The idea of a suspension of the constitution was introduced for the first time in the Constitution of 22 Frimaire Year 8, Article 92 of which reads, “In the case of armed revolt or disturbances that would threaten the security of the State, the law can, in the places and for the time that it determines, suspend the rule of the constitution. In such cases, this suspension can be provisionally declared by a decree of the government if the legislative body is in recess, provided that this body be convened as soon as possible by an article of the same decree.” The city or region in question was declared hors la constitution. Although the paradigm is on the one hand (in the “state of siege”) the extension of the military authority’s wartime powers into the civil sphere and, on the other, a suspension of the constitution (or of those constitutional norms that protect individual liberties), in time the two models end up merging into a single juridical phenomenon that we call the “state of exception.”
The expression “full powers” (pleins pouvoirs), which is sometimes used to characterize the “state of exception,” refers to the “expansion of the powers of the government,” and in particular the “conferral on the executive of the power to issue decrees having the force of law.” It derives from the notion of plenitudo potestatis, which was elaborated in that true and proper laboratory of modern public legal terminology that was canon law. The presupposition here is that the “state of exception” entails a return to an original, pleromatic state in which the distinction among the different powers (legislative, executive, etc.) has not yet been produced. As we will see, the “state of exception” constitutes rather a kenomatic state, an emptiness of law, and the idea of an originary indistinction and fullness of power must be considered a legal mythologeme analogous to the idea of a “state of nature” (and it is not by chance that it was precisely Schmitt who had recourse to this mythologeme). In any case, the term “full power” describes one of the executive power’s possible modes of action during the “state of exception,” but it does not coincide with it.
Between 1934 and 1948, in the face of the collapse of Europe’s democracies, the theory of the “state of exception” (which had made a first, isolated appearance in 1921 with Schmitt’s book Dictatorship) saw a moment of particular fortune, but it is significant that this occurred in the pseudomorphic form of a debate over so-called constitutional dictatorship.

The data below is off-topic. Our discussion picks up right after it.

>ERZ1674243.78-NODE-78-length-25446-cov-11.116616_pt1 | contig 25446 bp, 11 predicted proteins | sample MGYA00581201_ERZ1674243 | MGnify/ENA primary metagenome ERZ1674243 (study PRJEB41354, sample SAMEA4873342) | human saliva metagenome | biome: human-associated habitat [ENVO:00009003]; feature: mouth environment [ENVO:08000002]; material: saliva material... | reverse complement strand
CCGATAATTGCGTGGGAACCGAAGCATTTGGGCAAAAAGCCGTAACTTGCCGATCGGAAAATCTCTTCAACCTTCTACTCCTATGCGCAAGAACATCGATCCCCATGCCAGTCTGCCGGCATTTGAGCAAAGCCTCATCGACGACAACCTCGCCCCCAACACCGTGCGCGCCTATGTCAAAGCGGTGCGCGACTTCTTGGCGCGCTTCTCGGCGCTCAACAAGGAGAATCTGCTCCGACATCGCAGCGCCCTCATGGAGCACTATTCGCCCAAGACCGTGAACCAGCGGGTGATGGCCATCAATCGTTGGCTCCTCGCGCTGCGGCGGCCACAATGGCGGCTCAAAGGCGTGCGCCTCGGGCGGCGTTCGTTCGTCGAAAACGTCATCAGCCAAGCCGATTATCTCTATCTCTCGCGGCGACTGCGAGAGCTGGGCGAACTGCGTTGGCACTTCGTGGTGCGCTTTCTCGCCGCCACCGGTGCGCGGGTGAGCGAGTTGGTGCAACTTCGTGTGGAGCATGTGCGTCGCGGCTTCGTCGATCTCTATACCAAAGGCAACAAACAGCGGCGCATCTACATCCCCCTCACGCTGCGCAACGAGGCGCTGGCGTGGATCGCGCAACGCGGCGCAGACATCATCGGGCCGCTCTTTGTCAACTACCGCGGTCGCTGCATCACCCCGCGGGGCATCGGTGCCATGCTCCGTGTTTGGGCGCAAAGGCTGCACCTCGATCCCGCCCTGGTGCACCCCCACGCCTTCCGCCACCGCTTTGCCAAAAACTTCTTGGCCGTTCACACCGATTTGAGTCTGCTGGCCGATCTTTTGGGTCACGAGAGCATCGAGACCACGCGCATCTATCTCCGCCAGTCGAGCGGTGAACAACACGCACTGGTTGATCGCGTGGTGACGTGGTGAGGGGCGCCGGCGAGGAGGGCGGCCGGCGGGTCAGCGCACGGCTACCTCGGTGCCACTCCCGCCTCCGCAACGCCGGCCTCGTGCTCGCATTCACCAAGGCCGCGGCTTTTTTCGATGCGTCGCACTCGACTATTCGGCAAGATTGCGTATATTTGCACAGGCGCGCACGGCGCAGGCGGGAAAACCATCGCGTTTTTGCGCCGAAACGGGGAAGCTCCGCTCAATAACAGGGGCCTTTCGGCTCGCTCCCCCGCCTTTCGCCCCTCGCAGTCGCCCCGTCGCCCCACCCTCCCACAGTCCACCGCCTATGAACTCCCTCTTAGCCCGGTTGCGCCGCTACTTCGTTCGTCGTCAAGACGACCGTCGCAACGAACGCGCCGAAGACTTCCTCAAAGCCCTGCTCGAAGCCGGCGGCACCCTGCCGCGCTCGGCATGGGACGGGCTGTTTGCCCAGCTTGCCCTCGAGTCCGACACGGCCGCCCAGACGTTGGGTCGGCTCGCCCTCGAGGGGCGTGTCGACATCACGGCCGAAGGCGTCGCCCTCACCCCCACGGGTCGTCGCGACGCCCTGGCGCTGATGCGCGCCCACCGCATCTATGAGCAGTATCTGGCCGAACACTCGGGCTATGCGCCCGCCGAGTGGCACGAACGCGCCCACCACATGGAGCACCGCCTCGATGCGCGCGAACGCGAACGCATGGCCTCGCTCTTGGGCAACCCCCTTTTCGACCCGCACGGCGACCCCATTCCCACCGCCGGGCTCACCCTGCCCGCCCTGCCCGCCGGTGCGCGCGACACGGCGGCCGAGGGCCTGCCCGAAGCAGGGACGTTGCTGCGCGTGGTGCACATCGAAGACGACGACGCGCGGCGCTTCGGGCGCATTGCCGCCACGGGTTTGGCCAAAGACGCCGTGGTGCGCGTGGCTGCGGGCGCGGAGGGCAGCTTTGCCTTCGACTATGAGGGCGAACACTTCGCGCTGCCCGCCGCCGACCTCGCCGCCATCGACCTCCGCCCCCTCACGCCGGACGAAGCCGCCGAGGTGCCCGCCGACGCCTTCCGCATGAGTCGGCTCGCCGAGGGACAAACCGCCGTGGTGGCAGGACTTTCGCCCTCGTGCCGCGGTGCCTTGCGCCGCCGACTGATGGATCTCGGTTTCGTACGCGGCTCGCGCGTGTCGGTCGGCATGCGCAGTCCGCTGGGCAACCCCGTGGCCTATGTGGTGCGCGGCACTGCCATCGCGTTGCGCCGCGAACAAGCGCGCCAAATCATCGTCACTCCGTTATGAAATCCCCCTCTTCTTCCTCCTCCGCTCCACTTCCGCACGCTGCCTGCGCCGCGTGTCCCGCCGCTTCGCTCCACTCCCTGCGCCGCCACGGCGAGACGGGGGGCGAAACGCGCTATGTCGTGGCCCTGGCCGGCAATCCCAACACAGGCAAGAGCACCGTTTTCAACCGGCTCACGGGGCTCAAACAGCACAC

This term (which German jurists had already used to indicate the emergency [eccezionali] powers that Article 48 of the Weimar Constitution granted the president of the Reich [Hugo Preuss: Reichsverfassungs- mäßige Diktatur]) was taken up again and developed by Frederick M. Watkins (The Problem of Constitutional Dictatorship, 1940), Carl J. Friedrich (Constitutional Government and Democracy, 1941), and finally Clinton L. Rossiter (Constitutional Dictatorship: Crisis Government in the Modern Democracies, 1948). Before them, we must also at least mention the book by the Swedish jurist Herbert Tingsten, Les pleins pouvoirs. L’expansion des pouvoirs gouvernementaux pendant et après la Grande Guerre (1934).
Mainstream media has continually tried to marginalized the republic of Texas as misinformed old men, amusing paper filers, out of touch, etc…. then we ask to be informed. Please explain why for more than 80 years [we believe much longer] as shown in the 1974 US Senate report on Emergency War Powers, no US Congress has corrected the Emergency status in which the Constitution and real Laws are ignored? Is this because of a continual failure in policymaking or can it be the aristocracy’s illicit plundering of the subjects’ subsistence through servitude and for maniacal empire building? “The union must be saved at all cost …” — even through the ethnic cleansing of all Texians? Who will be next — Christians?
Where is the investigative journalist who will Follow the Money? Even Dorothy from the Wizard of Oz knew she had to follow the yellow brick road [money] to get to the Wizard! Was it not little Toto who looked behind the veil of fear and disinformation to expose the great and powerful Oz? Who has profited from this fictionally orchestrated continuous emergency powers “state of exception?” Who has suffered most? Who indeed holds the real power? The plundering deceiving few or the multitude of good, hardworking people? Seek ye the truth and the truth shall set you free!
John Harold Jarnecke
President of the republic of Texas
March 13, 2015
Contact: www.thetexasrepublic.com for the Secretary of State